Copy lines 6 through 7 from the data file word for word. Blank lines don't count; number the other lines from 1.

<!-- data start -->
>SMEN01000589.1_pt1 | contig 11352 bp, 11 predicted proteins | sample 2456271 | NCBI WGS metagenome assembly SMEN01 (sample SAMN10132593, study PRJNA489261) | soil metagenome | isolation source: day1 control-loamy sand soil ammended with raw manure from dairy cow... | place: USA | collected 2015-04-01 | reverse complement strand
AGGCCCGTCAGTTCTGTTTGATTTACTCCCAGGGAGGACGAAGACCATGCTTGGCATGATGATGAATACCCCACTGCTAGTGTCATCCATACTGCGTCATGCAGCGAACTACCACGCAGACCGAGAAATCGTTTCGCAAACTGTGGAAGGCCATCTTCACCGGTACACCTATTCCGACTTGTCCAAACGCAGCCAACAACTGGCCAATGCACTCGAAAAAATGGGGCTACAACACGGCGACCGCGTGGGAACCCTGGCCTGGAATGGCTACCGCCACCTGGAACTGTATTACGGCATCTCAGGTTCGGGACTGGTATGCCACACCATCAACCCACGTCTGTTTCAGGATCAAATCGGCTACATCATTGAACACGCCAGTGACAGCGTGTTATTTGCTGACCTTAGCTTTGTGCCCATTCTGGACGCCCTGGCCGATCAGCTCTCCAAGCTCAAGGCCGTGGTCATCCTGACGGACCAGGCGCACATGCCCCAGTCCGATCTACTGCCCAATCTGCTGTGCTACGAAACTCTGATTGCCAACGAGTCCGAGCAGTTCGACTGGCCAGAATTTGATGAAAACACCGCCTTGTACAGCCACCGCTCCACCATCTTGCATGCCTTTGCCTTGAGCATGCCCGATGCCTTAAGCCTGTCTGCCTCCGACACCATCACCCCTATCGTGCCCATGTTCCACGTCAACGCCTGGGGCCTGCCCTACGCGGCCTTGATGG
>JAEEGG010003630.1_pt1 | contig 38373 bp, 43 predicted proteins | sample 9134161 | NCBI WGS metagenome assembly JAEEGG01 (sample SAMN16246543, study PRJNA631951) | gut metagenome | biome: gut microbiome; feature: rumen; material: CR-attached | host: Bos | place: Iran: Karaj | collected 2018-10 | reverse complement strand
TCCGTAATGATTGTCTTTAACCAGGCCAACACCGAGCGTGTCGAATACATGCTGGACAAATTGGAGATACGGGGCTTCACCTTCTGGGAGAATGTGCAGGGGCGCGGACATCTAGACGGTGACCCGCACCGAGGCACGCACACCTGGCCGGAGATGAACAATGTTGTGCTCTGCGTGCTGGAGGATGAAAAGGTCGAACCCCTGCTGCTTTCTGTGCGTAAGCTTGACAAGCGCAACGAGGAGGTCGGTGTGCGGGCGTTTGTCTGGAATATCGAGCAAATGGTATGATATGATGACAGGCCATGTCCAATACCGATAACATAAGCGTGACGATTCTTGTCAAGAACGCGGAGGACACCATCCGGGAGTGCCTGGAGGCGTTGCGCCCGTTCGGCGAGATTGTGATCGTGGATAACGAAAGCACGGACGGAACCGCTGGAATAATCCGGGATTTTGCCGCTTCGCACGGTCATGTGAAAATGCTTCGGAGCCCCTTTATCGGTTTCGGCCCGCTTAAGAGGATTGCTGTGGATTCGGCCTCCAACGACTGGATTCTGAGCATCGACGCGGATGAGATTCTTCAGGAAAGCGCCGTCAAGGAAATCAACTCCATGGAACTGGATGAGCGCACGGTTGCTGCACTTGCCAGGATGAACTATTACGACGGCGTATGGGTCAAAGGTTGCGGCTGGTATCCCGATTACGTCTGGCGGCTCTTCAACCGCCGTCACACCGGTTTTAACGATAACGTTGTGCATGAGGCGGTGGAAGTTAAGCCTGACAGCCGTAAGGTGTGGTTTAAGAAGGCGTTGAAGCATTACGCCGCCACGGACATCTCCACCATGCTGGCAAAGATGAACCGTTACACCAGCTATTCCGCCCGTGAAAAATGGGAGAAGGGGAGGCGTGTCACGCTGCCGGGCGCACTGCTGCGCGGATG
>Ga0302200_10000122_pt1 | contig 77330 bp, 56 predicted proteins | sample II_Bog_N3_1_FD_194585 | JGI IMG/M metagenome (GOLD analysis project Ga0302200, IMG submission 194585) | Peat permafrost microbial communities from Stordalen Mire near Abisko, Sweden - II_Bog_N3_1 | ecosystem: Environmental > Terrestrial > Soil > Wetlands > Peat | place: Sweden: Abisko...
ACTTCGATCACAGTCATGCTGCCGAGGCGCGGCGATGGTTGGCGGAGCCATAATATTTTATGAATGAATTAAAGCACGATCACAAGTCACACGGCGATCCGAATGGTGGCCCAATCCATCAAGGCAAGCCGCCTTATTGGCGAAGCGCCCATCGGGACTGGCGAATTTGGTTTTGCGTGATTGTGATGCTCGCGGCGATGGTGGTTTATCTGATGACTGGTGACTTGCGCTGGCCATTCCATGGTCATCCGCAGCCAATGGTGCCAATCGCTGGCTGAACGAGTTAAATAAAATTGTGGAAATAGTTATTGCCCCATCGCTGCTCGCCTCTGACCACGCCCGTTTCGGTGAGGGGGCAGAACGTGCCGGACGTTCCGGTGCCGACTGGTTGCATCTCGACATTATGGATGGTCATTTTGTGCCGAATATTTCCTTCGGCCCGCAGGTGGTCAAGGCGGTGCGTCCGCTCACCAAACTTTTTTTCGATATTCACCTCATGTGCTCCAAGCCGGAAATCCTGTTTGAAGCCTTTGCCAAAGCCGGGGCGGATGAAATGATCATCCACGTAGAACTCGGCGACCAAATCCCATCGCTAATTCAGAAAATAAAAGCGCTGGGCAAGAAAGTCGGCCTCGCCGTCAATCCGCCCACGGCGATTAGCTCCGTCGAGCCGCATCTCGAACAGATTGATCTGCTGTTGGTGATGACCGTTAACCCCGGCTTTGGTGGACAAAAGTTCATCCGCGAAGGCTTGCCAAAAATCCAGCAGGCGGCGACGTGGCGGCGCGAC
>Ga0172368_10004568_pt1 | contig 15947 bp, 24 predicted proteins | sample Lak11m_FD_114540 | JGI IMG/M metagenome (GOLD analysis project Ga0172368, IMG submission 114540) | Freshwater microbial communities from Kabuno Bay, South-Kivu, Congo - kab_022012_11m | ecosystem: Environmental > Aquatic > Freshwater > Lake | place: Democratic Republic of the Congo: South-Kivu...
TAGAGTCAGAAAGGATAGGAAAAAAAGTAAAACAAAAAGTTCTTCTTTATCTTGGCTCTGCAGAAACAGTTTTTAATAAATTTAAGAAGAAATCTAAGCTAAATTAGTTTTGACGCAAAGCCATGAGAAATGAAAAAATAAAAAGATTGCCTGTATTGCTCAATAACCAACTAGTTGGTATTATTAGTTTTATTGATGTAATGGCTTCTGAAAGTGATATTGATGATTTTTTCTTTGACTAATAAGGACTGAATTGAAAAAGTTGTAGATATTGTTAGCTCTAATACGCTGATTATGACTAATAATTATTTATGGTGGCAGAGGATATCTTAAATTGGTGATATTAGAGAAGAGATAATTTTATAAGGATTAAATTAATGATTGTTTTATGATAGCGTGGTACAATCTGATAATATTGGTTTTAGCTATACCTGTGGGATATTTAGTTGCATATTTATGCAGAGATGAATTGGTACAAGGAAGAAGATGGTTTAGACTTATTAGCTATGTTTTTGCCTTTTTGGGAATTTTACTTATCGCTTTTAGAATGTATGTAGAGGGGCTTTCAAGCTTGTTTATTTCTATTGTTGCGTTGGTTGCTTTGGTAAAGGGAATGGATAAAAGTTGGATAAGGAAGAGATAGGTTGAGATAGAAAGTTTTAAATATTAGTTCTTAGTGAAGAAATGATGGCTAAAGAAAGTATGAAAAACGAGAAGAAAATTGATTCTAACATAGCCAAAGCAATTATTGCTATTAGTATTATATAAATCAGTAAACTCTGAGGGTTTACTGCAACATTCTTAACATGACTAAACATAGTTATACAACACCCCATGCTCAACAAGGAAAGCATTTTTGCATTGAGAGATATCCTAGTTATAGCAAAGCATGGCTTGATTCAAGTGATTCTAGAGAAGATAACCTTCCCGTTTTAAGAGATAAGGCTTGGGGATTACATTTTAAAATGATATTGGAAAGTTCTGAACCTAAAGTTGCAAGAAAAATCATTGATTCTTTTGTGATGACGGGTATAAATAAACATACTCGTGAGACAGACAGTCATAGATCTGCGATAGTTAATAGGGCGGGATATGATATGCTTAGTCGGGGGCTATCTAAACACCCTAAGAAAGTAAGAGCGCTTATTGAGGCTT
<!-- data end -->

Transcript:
ACTTCGATCACAGTCATGCTGCCGAGGCGCGGCGATGGTTGGCGGAGCCATAATATTTTATGAATGAATTAAAGCACGATCACAAGTCACACGGCGATCCGAATGGTGGCCCAATCCATCAAGGCAAGCCGCCTTATTGGCGAAGCGCCCATCGGGACTGGCGAATTTGGTTTTGCGTGATTGTGATGCTCGCGGCGATGGTGGTTTATCTGATGACTGGTGACTTGCGCTGGCCATTCCATGGTCATCCGCAGCCAATGGTGCCAATCGCTGGCTGAACGAGTTAAATAAAATTGTGGAAATAGTTATTGCCCCATCGCTGCTCGCCTCTGACCACGCCCGTTTCGGTGAGGGGGCAGAACGTGCCGGACGTTCCGGTGCCGACTGGTTGCATCTCGACATTATGGATGGTCATTTTGTGCCGAATATTTCCTTCGGCCCGCAGGTGGTCAAGGCGGTGCGTCCGCTCACCAAACTTTTTTTCGATATTCACCTCATGTGCTCCAAGCCGGAAATCCTGTTTGAAGCCTTTGCCAAAGCCGGGGCGGATGAAATGATCATCCACGTAGAACTCGGCGACCAAATCCCATCGCTAATTCAGAAAATAAAAGCGCTGGGCAAGAAAGTCGGCCTCGCCGTCAATCCGCCCACGGCGATTAGCTCCGTCGAGCCGCATCTCGAACAGATTGATCTGCTGTTGGTGATGACCGTTAACCCCGGCTTTGGTGGACAAAAGTTCATCCGCGAAGGCTTGCCAAAAATCCAGCAGGCGGCGACGTGGCGGCGCGAC
>Ga0172368_10004568_pt1 | contig 15947 bp, 24 predicted proteins | sample Lak11m_FD_114540 | JGI IMG/M metagenome (GOLD analysis project Ga0172368, IMG submission 114540) | Freshwater microbial communities from Kabuno Bay, South-Kivu, Congo - kab_022012_11m | ecosystem: Environmental > Aquatic > Freshwater > Lake | place: Democratic Republic of the Congo: South-Kivu...